The New York Times dubbed 2020 “the year of blur,” referring to a warped concept of time during a year of monotony and isolation. But it was the year of blur in another sense, too: coming out of 2020, the distinction between online and offline life is more hazy than ever. As Krista Kim, the contemporary artist behind the world’s first digital house, told CNBC, “we will be living in an augmented reality lifestyle within a very short period.”

Below, we round up the top five recent activations in augmented living.

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Mars House. Images courtesy of Krista Kim
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  • The virtual real estate market is heating up. Mars House, the world’s NFT digital home, sold for $500,000 in March 2021. “It is a sign of things to come, as we enter an AR interfaced future,” Mars House creator Krista Kim told CNBC. “How we will live with digital assets…will create a global paradigm shift.”
  • New funds are inviting investors to purchase and develop virtual property. Holding company Metaverse Group announced plans to launch Metaverse REIT, a real estate investment trust (REIT) focused solely on virtual land assets, on March 18. The same week, Republic Real Estate announced Republic Realm, a professionally managed, diversified digital real estate NFT investment fund. “Buying land today in virtual worlds may end up feeling a lot like buying land in Manhattan in the 1750s,” Janine Yorio, head of Republic Real Estate, told Bloomberg. “There is massive growth ahead, and now is the time to get in on the ground floor.”
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The Shipping. Images courtesy of Reisinger Studio
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  • Designer Andrés Reisinger created The Shipping, a collection of virtual furniture—which sold in less than ten minutes for a total of over $450,000 in February. The 3D models can be used in virtual and augmented reality applications or can be added to development platforms like Unreal Engine—which is what Epic Games used to create Fortnite.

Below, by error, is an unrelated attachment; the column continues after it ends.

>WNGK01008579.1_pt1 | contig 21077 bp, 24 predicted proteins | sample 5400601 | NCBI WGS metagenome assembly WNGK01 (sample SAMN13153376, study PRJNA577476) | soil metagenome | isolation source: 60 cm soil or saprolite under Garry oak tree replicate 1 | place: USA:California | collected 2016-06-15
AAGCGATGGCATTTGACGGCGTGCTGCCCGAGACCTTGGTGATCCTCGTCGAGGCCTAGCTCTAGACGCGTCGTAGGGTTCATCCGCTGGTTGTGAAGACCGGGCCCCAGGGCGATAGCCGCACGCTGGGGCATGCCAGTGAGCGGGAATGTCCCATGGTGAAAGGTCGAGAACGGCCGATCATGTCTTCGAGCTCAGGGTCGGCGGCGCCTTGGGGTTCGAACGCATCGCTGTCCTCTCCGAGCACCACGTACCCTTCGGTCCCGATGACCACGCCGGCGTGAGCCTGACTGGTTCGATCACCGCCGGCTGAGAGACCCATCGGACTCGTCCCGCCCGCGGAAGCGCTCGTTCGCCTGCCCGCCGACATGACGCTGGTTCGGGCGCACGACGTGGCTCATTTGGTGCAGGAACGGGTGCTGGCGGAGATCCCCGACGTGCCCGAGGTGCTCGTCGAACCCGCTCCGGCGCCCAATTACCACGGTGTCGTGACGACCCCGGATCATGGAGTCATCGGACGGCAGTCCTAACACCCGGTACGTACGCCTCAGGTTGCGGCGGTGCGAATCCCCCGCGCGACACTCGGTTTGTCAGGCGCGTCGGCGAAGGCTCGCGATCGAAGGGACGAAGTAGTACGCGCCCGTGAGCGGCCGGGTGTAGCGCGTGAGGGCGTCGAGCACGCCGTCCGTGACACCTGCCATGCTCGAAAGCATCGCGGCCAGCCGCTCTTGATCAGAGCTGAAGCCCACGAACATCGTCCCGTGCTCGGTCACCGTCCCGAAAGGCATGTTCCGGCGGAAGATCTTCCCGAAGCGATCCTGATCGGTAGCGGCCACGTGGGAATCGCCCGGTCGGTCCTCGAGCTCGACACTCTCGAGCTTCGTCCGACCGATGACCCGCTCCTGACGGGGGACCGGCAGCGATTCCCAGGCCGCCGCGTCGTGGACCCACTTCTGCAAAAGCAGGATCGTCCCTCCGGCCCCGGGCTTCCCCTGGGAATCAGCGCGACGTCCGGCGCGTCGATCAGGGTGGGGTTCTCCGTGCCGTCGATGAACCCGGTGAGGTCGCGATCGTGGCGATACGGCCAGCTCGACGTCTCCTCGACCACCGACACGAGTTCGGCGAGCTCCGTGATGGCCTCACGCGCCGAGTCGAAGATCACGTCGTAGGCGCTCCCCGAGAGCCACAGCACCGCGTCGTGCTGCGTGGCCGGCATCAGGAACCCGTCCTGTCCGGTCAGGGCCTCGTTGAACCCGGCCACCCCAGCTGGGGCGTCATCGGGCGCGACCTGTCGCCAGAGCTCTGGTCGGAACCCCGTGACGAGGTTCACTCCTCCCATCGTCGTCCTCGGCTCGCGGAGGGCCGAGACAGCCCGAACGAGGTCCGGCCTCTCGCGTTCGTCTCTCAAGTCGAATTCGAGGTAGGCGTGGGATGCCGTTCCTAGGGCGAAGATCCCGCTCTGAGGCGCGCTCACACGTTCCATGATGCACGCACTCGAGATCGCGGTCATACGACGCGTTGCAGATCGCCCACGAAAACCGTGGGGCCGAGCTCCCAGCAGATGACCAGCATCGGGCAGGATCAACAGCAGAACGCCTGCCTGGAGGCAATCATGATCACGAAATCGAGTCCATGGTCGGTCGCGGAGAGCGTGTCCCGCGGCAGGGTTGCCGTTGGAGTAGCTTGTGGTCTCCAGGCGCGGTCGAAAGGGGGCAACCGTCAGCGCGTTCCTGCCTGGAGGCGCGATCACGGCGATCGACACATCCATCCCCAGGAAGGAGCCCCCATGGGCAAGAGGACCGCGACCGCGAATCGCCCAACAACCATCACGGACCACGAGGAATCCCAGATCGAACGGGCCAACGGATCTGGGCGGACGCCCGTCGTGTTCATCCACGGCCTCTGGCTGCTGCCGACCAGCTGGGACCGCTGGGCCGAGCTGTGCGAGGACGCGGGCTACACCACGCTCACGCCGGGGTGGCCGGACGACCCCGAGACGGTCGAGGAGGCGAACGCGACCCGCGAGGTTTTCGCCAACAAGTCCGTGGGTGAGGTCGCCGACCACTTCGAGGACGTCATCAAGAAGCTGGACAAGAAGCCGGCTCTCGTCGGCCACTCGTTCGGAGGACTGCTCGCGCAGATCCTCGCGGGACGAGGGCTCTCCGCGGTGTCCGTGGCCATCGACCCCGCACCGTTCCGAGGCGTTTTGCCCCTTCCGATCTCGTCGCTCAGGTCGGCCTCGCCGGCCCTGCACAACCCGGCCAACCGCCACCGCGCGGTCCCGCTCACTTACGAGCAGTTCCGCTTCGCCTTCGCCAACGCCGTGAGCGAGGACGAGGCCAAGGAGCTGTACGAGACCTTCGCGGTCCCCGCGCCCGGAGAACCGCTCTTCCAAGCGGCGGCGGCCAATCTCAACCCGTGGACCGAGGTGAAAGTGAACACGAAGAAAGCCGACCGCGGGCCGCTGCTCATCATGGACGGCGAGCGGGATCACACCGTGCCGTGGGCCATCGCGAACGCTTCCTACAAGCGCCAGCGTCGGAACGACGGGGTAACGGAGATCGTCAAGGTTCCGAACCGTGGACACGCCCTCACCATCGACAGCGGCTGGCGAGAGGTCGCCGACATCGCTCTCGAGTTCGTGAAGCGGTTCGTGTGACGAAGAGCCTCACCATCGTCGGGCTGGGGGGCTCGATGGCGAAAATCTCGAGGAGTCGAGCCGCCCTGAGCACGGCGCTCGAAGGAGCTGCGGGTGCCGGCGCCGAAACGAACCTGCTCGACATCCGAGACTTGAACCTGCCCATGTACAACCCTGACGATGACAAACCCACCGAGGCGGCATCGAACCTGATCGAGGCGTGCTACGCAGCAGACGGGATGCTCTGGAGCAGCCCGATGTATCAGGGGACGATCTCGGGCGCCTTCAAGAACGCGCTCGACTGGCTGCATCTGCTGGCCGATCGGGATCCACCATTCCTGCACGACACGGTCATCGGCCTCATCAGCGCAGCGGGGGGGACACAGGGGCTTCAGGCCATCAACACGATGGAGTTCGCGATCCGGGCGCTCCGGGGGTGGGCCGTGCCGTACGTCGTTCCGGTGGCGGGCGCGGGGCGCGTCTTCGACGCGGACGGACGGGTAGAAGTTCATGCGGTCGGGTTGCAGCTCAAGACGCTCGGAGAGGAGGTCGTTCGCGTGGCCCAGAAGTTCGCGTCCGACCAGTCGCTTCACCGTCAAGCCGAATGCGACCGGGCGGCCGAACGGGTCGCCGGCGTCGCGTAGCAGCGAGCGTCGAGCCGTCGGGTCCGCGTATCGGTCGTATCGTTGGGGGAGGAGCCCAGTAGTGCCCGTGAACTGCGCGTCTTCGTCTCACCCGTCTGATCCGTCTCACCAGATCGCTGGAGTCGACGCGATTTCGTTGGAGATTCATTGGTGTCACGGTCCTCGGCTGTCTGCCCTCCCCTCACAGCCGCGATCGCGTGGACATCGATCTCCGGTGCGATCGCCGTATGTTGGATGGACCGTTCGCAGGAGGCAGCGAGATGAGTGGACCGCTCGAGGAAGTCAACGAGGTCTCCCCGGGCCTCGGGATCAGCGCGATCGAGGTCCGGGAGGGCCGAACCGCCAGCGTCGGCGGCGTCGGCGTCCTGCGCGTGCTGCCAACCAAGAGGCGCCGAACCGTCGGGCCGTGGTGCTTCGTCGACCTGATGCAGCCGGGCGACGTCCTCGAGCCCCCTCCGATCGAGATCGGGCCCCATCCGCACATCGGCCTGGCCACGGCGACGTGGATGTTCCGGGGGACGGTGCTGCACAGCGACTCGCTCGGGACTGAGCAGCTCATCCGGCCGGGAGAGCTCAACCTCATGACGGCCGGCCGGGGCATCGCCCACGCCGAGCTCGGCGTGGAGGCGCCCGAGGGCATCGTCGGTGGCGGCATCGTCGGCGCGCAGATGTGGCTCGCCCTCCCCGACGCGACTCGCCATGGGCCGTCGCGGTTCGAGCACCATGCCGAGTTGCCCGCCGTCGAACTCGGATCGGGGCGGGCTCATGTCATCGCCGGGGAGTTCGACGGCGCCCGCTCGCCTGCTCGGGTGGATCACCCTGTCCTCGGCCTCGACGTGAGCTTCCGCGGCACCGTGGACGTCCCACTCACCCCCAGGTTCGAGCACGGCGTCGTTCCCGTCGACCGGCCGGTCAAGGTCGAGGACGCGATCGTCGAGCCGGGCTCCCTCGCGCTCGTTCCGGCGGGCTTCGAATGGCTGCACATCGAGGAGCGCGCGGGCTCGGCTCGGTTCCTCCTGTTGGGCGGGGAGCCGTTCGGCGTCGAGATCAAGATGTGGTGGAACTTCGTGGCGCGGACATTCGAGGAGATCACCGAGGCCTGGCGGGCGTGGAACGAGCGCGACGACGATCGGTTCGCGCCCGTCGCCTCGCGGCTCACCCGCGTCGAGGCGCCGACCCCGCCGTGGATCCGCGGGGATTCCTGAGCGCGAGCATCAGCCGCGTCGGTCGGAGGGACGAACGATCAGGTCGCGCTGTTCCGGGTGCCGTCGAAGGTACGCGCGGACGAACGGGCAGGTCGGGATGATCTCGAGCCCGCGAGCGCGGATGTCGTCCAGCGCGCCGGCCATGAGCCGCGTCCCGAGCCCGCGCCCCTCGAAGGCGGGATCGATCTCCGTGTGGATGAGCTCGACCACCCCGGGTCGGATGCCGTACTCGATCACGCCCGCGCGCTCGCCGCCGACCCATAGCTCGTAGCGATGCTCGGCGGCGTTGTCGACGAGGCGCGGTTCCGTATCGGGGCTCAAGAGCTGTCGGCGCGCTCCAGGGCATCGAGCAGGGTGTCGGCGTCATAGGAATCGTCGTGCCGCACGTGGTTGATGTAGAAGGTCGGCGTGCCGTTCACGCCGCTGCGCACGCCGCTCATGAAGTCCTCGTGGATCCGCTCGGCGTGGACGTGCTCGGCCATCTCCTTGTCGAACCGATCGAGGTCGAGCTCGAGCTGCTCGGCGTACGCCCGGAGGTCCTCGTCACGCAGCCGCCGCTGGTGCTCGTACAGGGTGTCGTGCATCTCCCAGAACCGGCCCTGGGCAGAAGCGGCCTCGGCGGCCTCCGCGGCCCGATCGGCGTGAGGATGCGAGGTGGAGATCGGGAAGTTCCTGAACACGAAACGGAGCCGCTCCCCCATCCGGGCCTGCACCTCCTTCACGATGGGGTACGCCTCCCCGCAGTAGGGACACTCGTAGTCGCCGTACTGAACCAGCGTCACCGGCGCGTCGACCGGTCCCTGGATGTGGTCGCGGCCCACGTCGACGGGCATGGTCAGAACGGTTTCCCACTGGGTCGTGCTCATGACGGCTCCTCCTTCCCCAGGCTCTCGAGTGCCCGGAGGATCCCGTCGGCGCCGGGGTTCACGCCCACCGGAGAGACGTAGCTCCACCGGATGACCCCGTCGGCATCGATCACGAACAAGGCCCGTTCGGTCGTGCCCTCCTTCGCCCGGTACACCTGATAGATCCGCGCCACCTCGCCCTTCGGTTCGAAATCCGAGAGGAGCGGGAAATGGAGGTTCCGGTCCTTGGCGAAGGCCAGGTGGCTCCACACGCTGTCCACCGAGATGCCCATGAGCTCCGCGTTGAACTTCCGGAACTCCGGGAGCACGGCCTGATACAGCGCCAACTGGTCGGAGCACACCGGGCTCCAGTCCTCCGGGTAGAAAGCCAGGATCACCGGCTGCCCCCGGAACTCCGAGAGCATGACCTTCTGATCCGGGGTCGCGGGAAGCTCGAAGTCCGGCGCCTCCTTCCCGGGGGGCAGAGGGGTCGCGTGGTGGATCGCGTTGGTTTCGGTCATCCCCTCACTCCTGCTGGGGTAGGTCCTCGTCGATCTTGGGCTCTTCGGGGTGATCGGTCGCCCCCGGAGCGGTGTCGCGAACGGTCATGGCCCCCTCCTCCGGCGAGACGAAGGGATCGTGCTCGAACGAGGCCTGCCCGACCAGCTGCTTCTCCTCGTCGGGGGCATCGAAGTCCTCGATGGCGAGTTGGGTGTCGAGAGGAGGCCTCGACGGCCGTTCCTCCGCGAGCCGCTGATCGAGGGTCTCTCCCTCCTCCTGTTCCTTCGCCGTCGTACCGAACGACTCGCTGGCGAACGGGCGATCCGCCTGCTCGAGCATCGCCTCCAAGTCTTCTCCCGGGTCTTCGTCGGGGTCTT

• Gucci released a virtual shoe in March. The shoes were created in collaboration with AR fashion platform Wanna and can be worn in digital environments like Roblox and VRChat.
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  • Big Tech is ramping up their AR efforts. On March 18, 2021 Facebook revealed designs for its new AR glasses, which will be controlled by a neural wristband. Facebook described the new design as “an interface for AR that won’t force us to choose between interacting with our devices and the world around us.” A March 11 report revealed that almost a fifth of Facebook employees are now working on augmented and virtual reality devices, indicating a significant acceleration of AR and VR capabilities.

Why it’s interesting:

Continued growth in virtual and augmented realities and the advent of mixed realities, which integrate virtual elements into real-world environments and vice versa (see trend #15 in “The Future 100: 2021“), is creating extended versions of ourselves and our lives—heralding a new era of augmented lifestyles.

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